US Supreme Court Strips Away Rights, but Washington Law Covers Privacy
Monday mornings can be difficult for all of us, but this week an extra distressing piece of news arrived at the week’s start. It was the United States Supreme Court’s ruling grossly expanding the circumstances in which a person can be strip-searched. It’s a reminder of one reason I’m glad that I live in Washington state.
The case is called Florence v. Board of Chosen Freeholders of County of Burlington, and I do mean the ruling was “gross.” The man who was strip-searched, Albert Florence, had been convicted of two minor unspecified offenses in 1998 and sentenced to pay a fine in monthly installments. In 2003 he fell behind on his payments and failed to appear at an enforcement hearing, so a bench warrant for his arrest was issued. He paid the full outstanding balance on his fine less than a week later. Case closed, you would think.
But then things got worse. A lot worse.
“For some unexplained reason,” (the Court’s own words), the warrant remained in the statewide computer database used by police to determine who should be arrested, even though the fine had been fully paid. Also unexplained by the Court is what basis the police had for stopping Mr. Florence while he was driving two years later. But because the warrant showed up in the database despite his having paid the fine, Mr. Florence was hauled off to jail (actually two different jails; six days in one and two in another). Here is what was done to him there:
Jail procedures required every arrestee to shower with a delousing agent. Officers would check arrestees for scars, marks, gang tattoos, and contraband as they disrobed. Petitioner claims he was also instructed to open his mouth, lift his tongue, hold out his arms, turn around, and lift his genitals. …
When petitioner was transferred [to the second jail], all arriving detainees passed through a metal detector and waited in a group holding cell for a more thorough search. When they left the holding cell, they were instructed to remove their clothing while an officer looked for body markings, wounds, and contraband. Apparently without touching the detainees, an officer looked at their ears, nose, mouth, hair, scalp, fingers, hands, arms, armpits, and other body openings. This policy applied regardless of the circumstances of the arrest, the suspected offense, or the detainee’s behavior, demeanor, or criminal history. Petitioner alleges he was required to lift his genitals, turn around, and cough in a squatting position as part of the process. After a mandatory shower, during which his clothes were inspected, petitioner was admitted to the facility. He was released the next day, when the charges against him were dismissed.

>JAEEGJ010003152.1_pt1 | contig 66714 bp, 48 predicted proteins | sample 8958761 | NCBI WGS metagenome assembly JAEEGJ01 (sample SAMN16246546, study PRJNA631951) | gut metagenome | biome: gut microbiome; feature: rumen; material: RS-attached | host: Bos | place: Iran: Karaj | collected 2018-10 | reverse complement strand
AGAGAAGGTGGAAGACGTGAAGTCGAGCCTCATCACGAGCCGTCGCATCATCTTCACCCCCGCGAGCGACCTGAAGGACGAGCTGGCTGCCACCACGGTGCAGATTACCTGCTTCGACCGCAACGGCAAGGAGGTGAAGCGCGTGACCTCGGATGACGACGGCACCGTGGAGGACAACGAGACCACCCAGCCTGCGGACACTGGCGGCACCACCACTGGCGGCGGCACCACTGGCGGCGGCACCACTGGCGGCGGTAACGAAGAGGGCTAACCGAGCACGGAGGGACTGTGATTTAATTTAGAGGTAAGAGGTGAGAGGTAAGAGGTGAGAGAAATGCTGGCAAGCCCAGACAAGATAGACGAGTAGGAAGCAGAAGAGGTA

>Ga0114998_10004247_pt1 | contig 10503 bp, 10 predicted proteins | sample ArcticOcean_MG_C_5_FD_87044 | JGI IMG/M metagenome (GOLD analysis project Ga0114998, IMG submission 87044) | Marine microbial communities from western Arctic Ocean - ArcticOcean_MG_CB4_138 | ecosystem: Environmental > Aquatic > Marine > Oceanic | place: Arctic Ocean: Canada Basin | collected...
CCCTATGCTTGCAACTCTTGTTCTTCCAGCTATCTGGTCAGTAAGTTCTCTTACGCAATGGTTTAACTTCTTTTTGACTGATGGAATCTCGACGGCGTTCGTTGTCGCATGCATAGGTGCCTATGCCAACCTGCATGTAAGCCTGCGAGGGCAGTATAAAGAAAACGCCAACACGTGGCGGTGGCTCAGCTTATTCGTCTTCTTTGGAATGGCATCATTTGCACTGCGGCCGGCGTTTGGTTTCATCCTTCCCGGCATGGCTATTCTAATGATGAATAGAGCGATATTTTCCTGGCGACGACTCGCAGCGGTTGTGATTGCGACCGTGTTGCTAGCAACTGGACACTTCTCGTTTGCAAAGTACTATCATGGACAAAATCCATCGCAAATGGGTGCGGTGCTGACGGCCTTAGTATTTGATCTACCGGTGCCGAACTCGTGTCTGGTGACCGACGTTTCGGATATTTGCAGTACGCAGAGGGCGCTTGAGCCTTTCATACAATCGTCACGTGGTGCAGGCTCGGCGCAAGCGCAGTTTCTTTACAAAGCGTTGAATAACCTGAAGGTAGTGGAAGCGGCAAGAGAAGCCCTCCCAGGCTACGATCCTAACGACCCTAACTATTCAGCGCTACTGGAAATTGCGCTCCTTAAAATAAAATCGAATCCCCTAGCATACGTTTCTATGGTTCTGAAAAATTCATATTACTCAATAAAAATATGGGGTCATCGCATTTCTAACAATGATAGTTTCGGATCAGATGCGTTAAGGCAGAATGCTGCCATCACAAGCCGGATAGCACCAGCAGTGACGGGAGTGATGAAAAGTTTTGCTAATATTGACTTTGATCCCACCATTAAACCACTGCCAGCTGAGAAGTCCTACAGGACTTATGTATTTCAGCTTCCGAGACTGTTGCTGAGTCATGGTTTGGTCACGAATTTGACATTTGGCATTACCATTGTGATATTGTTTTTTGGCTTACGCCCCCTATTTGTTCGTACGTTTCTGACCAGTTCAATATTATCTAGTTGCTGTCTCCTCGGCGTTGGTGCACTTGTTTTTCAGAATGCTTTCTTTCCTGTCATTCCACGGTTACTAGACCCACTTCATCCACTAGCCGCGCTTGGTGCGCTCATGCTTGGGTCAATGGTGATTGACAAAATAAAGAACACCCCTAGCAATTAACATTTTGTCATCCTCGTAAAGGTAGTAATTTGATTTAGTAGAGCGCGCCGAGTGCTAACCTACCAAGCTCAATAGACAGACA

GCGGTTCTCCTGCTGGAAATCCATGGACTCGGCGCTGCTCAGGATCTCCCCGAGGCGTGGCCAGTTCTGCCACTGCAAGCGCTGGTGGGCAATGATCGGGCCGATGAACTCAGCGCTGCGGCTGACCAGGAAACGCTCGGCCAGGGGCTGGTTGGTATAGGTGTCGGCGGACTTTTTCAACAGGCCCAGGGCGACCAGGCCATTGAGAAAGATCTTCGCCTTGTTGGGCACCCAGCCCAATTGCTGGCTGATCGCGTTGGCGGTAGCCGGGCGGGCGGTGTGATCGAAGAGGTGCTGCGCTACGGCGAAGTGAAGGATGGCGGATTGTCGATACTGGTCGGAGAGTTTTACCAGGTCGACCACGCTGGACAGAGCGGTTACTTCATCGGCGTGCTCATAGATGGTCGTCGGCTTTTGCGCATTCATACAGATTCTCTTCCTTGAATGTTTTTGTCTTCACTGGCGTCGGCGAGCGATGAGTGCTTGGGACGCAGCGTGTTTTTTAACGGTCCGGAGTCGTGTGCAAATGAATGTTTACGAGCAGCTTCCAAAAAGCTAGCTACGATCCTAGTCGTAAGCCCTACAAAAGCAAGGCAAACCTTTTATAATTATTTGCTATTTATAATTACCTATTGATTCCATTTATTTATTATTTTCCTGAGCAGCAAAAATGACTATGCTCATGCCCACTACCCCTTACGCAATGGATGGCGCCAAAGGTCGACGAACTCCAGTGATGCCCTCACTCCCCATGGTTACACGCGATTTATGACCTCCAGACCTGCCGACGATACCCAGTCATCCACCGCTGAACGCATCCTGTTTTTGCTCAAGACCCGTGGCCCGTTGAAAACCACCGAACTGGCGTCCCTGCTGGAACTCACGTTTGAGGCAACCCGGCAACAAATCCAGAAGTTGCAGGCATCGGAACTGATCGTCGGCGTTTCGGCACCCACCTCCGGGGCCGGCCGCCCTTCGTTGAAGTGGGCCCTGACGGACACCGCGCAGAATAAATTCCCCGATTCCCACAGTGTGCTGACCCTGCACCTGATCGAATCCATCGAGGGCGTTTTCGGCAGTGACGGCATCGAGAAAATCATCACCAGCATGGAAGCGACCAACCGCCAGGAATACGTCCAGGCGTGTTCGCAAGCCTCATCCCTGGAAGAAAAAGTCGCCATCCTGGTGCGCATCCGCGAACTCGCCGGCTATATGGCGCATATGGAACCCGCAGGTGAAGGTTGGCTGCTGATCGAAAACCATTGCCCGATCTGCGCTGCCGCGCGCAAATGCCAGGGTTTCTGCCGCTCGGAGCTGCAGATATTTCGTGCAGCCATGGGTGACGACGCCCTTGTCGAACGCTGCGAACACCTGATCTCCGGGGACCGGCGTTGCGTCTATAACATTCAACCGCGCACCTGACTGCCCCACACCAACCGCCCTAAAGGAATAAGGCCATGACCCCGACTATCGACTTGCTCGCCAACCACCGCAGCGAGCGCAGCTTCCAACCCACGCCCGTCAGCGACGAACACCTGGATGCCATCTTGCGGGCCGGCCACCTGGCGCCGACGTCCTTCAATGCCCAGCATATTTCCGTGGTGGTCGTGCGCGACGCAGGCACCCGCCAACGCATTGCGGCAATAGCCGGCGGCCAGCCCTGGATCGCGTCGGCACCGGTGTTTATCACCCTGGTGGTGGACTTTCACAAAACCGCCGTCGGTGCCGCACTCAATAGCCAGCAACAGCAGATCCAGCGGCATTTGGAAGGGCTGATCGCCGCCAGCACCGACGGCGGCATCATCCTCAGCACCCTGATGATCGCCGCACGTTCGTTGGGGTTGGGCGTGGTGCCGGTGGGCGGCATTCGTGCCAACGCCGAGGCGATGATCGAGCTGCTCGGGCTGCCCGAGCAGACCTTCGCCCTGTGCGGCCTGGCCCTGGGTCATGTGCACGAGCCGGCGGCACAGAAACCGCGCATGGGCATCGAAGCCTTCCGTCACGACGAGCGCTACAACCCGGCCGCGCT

Mr. Florence was understandably upset about the humiliating invasion of privacy the strip searches subjected him to. Even one of the Justices who voted to approve the strip search agrees: “Undergoing such an inspection is undoubtedly humiliating and deeply offensive to many.” A more accurate description is found in the dissent: “[P]ractices similar to those at issue here are ‘demeaning, dehumanizing, undignified, humiliating, terrifying, unpleasant, embarrassing, [and] repulsive, signifying degradation and submission.’”
And remember, Mr. Florence had already paid the fine and it was the government that inexplicably failed to correct its records regarding the warrant. But it was all perfectly lawful, the Supreme Court majority said. Jails have “a responsibility to ensure that jails are not made less secure by reason of what new detainees may carry in on their bodies,” regardless of how little justification there was for Mr. Florence being in jail in the first place. As the ACLU’s national Legal Director pointed out, the ruling “jeopardizes the privacy rights of millions of people.” (http://www.aclu.org/criminal-law-reform/aclu-says-supreme-court-decision-upholding-strip-searches-puts-privacy-rights )
Fortunately, Washingtonians value their privacy more. We prohibit strip searches of minor offenders booked into jail.
Our state law was passed in 1986 after ACLU-WA led the effort to get a bill restricting strip searches at jails. It’s RCW 10.79.130(1). We knew just how awful widespread strip searches could be from having litigated three cases in the early 1980s, in which women booked into jail after arrests for minor charges were strip-searched. We leveraged the publicity resulting from successful settlements to help gain passage of a statewide prohibition on strip searches of pretrial detainees unless there is reasonable suspicion the person is hiding weapons or contraband, or probable cause to believe they are hiding evidence. The statute isn't perfect; it doesn't apply to arrests for drug offenses, but it does protect most minor offenders – including protestors arrested for civil disobedience.
Washington also has one of the strongest protections of personal privacy in the country in our state constitution, and the ACLU-WA regularly files friend of the court briefs defending the strength of that protection.
We'll have to work carefully to maintain the law protecting our privacy from unwarranted strip searches. But we can take pride in the fact that our statute, along with those in several other states, was cited by the four dissenting justices as evidence that reasonable limitations on strip searches do not, in fact, threaten jail security.